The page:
This trust idea goes both ways. A former 49ers assistant told Niners Nation that “it wasn’t that Kaepernick couldn’t read or couldn’t make the throws, but he lacked the ability to trust his receivers to be there before he could see them.” If Kaepernick doesn’t trust his teammates to block and get open, there’s a good chance they’ll respond with uninspired play.
This is a team with trust issues all over the place. The front office buried Harbaugh and hired a successor that Harbaugh himself seemed to believe was undermining him behind the scenes. Now Kaepernick is getting the same Glazer treatment, and it appears that he’s acting in ways that aren’t befitting what is expected from a franchise quarterback.
Would Kaepernick have broken “the code” and gone after Nessa if he was on a team that lived by an one-for-all-and-all-for-one mindset and displayed that kind of character from the owner down to Joan in Payroll? If he felt he could trust his teammates and his teammates trusted him?
Who knows. Affairs of the heart are impossible to explain — even when you have intimate knowledge of the participants and the situation. But this all seems symptomatic of a team that’s a sinking ship, with everyone fighting to get on the few seaworthy lifeboats.
As much as I chide Ted Robinson for glossing over the team’s failures in areas York doesn’t want highlighted, I have to credit him for alluding to this Kaepernick thing for weeks. Not the Nessa story per se, but after the Green Bay loss, Robinson openly questioned whether the players would fight for their quarterback. He referenced the body language he saw on the field and sidelines from frustrated receivers and downtrodden offensive linemen, but Robinson could’ve been speaking with behind-the-scenes knowledge that he couldn’t explain on the air.
The players-only meeting that turned into an Italian dinner table (oh boy)
From Matt Maiocco:
On Monday, CSNBayArea.com reported that one player called out Kaepernick in a players-only meeting approximately a month ago. Another player defended Kaepernick, and the exchange became heated.
Tomsula said he called the meeting in the week before the 49ers’ game at the New York Giants and had some choice words for his team before leaving the room to allow the players to address each other.
“The other one, with a ‘players only meeting,’ they must be referring to the meeting I had after the Packers game. I had a very pointed meeting,” Tomsula said. “I’m obviously not going to use the language I used in the meeting. And I’m obviously not going to get into the particulars of the meeting.
“I did have a heated meeting. That does happen in this business. When you become 2-5, that starts to become headlines. But it was a very productive meeting. It was a meeting where it was truthful, and dealt with facts and reality.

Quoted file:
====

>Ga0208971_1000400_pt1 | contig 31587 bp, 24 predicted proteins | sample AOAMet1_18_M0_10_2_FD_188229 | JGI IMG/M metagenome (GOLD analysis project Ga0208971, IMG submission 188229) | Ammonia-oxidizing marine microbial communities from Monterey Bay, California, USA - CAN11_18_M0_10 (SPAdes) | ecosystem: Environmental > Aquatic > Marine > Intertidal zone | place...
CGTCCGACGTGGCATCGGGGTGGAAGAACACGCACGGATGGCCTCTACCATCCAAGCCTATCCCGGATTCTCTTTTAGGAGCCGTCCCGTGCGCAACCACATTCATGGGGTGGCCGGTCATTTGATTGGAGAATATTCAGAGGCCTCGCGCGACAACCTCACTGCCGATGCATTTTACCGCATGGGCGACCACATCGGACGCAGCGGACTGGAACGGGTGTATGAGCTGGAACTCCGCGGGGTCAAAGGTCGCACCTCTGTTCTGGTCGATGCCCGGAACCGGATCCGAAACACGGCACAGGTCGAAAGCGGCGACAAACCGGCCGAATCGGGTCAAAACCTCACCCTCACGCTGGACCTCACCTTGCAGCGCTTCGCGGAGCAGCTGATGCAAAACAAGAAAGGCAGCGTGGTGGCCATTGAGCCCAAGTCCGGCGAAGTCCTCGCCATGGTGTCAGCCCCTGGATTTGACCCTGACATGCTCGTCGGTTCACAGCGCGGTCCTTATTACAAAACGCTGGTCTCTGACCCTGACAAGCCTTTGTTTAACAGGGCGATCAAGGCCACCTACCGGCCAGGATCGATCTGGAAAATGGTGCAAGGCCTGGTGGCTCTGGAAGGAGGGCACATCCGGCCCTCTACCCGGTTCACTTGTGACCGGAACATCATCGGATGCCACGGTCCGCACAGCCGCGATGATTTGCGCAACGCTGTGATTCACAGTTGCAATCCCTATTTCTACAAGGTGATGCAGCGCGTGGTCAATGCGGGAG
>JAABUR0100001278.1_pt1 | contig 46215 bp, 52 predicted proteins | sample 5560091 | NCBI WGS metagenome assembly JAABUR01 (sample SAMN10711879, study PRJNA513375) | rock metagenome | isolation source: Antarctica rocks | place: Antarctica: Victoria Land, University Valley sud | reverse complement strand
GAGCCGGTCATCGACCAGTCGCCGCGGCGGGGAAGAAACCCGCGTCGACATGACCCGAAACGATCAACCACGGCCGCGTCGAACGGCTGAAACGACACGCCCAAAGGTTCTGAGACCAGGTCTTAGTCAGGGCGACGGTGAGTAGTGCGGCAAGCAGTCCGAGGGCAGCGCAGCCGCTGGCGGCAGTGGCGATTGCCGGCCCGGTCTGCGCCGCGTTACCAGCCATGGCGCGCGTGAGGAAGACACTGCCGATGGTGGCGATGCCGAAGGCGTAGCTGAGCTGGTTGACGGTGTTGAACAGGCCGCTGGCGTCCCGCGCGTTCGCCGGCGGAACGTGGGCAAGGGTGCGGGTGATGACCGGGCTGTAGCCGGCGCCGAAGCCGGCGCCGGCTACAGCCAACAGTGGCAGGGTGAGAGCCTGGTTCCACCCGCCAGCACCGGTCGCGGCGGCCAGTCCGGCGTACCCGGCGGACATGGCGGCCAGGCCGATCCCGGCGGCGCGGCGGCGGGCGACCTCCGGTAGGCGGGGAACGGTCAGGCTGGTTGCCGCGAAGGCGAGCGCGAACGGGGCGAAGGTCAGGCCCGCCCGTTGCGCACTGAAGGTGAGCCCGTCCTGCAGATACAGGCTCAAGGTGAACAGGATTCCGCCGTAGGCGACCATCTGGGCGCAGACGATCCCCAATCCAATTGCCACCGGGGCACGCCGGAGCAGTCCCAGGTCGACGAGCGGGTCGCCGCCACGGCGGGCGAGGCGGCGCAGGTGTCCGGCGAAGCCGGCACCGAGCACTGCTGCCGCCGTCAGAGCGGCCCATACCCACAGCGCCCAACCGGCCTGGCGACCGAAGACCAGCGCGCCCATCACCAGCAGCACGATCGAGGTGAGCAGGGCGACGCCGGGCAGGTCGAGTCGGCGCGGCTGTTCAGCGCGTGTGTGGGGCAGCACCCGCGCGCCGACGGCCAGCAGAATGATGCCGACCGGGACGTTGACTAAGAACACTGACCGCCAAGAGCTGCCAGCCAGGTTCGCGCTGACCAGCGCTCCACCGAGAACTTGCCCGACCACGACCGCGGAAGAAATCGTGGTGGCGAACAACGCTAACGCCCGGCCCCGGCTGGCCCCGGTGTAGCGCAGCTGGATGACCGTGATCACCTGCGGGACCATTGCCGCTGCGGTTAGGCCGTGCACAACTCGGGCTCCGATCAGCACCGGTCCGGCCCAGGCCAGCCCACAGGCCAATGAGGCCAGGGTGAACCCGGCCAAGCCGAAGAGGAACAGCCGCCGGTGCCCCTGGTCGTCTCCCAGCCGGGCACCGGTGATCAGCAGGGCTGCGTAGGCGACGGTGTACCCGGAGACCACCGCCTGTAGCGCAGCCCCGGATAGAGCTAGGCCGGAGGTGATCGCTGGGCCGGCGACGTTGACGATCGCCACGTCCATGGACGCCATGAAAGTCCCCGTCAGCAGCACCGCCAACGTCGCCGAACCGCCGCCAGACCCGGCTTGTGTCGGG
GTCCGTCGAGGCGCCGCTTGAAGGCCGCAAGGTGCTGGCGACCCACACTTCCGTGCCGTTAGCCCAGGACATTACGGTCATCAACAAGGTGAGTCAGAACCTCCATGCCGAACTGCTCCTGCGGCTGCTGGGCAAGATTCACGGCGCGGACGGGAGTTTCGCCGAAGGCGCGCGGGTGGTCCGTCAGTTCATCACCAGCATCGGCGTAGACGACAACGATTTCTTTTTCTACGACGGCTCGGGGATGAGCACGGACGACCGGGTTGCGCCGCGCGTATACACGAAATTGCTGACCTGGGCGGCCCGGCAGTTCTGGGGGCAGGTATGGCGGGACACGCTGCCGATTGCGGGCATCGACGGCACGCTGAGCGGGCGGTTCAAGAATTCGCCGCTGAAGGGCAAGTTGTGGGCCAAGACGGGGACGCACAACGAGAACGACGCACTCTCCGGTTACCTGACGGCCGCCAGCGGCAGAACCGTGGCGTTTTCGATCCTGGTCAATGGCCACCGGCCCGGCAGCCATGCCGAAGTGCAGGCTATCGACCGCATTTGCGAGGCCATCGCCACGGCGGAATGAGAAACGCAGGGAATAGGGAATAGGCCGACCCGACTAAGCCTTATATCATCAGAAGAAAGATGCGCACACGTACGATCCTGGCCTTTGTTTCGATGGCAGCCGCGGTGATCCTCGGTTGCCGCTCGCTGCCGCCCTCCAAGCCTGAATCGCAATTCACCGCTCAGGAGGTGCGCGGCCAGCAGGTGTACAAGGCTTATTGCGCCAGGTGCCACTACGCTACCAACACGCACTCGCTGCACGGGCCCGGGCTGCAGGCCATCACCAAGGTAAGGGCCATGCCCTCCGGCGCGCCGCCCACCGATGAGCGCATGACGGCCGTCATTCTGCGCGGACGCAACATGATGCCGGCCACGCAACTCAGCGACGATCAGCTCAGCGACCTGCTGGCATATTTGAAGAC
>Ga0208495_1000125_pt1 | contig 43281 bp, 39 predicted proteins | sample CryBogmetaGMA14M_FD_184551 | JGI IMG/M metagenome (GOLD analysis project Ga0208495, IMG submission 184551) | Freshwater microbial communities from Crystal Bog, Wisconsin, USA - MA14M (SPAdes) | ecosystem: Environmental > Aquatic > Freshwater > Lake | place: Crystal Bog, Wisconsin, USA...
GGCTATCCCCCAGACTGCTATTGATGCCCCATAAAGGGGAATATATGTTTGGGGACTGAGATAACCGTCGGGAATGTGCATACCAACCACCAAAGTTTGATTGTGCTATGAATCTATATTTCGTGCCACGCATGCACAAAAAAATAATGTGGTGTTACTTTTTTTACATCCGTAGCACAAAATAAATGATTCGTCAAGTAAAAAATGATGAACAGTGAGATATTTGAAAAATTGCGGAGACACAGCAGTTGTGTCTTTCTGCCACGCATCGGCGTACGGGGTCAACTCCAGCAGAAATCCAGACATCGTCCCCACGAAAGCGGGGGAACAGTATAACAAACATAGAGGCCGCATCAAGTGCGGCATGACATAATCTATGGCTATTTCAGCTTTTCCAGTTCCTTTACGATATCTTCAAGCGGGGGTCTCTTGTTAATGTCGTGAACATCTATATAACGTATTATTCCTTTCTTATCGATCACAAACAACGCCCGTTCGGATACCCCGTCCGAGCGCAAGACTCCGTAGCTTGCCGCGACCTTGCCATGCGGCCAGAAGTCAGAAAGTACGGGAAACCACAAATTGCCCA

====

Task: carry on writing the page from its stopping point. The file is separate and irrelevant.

“As I finished what I had to say and the conversations we were having, I walked out and said, ‘Now you guys, get talking.’ I think that was a heck of a meeting.”
As reported on Monday, Tomsula said the individuals who were at odds with each other during the meeting cleared up their differences in the days that followed.
“The biggest thing I said to them was, ‘Guys, it’s like an Italian dining room table,'” Tomsula said. “‘Everybody’s sitting around the table and sometimes it gets heated, dishes get broken, people leave. (But) everybody’s got to come back to the table to eat. And when it’s all said and done, we’re hugging and kissing and we’re eating good food again. OK? I mean that with all due respect. I’m saying that complimentary.”
Other than Tomsula sounding like some sort of mob boss caricature you’d see on The Sopranos, kissing grown men on the cheek (“Eh, so yous guys are gonna play a little football, then we have a spicy meatball. Capiche?”), the part that sticks out is how he describes a situation in which one player is openly questioning the quarterback, and another is defending him, as normal.
Well, of course they “cleared up their differences in the days that followed.” What’s the other option, fighting every single day until one player gets released? And from what I’ve heard, the two combatants have both been with the team for quite some time (here are the details) … so they’re all-too-familiar with this 49ers “culture” that teaches players, coaches and execs to walk over one another to get what they desire.
York has created a “culture” that encourages anonymous complaining and breeds insecurity. He tacitly pinned the blame for all of the locker room anarchy (including the arrests) on Harbaugh, but the stains are too embedded to clean with one coaching change. If anything, the Harbotage perpetrated by York led to a feeling of unrest that has shifted players’ thoughts from on-the-field competition to gossiping and backstabbing, the only areas where the 49ers have truly excelled above all other teams over the last decade.